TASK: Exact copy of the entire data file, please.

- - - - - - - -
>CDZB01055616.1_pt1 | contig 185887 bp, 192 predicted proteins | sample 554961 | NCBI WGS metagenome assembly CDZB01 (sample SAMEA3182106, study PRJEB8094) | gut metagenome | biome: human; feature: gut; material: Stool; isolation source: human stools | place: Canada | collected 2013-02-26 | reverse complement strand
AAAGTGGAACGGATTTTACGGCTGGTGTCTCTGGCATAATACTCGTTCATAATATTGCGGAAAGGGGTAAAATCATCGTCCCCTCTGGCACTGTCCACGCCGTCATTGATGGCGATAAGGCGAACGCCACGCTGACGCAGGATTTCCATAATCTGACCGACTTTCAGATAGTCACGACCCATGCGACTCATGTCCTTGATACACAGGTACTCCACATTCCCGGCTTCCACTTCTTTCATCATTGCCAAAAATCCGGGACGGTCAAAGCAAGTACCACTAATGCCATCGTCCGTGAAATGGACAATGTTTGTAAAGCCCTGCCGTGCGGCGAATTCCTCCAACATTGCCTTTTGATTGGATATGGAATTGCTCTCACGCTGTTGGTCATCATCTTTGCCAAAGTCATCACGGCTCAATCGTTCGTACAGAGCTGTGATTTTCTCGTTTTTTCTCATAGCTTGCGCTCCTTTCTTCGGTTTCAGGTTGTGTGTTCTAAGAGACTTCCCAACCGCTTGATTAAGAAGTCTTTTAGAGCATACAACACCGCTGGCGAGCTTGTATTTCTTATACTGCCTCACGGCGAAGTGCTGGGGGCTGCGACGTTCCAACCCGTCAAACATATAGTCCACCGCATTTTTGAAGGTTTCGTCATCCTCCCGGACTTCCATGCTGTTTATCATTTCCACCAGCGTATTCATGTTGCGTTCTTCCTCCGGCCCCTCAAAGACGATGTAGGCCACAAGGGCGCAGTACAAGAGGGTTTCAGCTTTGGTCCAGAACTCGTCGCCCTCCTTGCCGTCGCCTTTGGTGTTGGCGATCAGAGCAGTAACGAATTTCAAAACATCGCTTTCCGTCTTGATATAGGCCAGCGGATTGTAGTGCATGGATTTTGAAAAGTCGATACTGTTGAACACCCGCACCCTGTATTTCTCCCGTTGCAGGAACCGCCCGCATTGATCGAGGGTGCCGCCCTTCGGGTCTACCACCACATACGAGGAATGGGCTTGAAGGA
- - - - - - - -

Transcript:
>CDZB01055616.1_pt1 | contig 185887 bp, 192 predicted proteins | sample 554961 | NCBI WGS metagenome assembly CDZB01 (sample SAMEA3182106, study PRJEB8094) | gut metagenome | biome: human; feature: gut; material: Stool; isolation source: human stools | place: Canada | collected 2013-02-26 | reverse complement strand
AAAGTGGAACGGATTTTACGGCTGGTGTCTCTGGCATAATACTCGTTCATAATATTGCGGAAAGGGGTAAAATCATCGTCCCCTCTGGCACTGTCCACGCCGTCATTGATGGCGATAAGGCGAACGCCACGCTGACGCAGGATTTCCATAATCTGACCGACTTTCAGATAGTCACGACCCATGCGACTCATGTCCTTGATACACAGGTACTCCACATTCCCGGCTTCCACTTCTTTCATCATTGCCAAAAATCCGGGACGGTCAAAGCAAGTACCACTAATGCCATCGTCCGTGAAATGGACAATGTTTGTAAAGCCCTGCCGTGCGGCGAATTCCTCCAACATTGCCTTTTGATTGGATATGGAATTGCTCTCACGCTGTTGGTCATCATCTTTGCCAAAGTCATCACGGCTCAATCGTTCGTACAGAGCTGTGATTTTCTCGTTTTTTCTCATAGCTTGCGCTCCTTTCTTCGGTTTCAGGTTGTGTGTTCTAAGAGACTTCCCAACCGCTTGATTAAGAAGTCTTTTAGAGCATACAACACCGCTGGCGAGCTTGTATTTCTTATACTGCCTCACGGCGAAGTGCTGGGGGCTGCGACGTTCCAACCCGTCAAACATATAGTCCACCGCATTTTTGAAGGTTTCGTCATCCTCCCGGACTTCCATGCTGTTTATCATTTCCACCAGCGTATTCATGTTGCGTTCTTCCTCCGGCCCCTCAAAGACGATGTAGGCCACAAGGGCGCAGTACAAGAGGGTTTCAGCTTTGGTCCAGAACTCGTCGCCCTCCTTGCCGTCGCCTTTGGTGTTGGCGATCAGAGCAGTAACGAATTTCAAAACATCGCTTTCCGTCTTGATATAGGCCAGCGGATTGTAGTGCATGGATTTTGAAAAGTCGATACTGTTGAACACCCGCACCCTGTATTTCTCCCGTTGCAGGAACCGCCCGCATTGATCGAGGGTGCCGCCCTTCGGGTCTACCACCACATACGAGGAATGGGCTTGAAGGA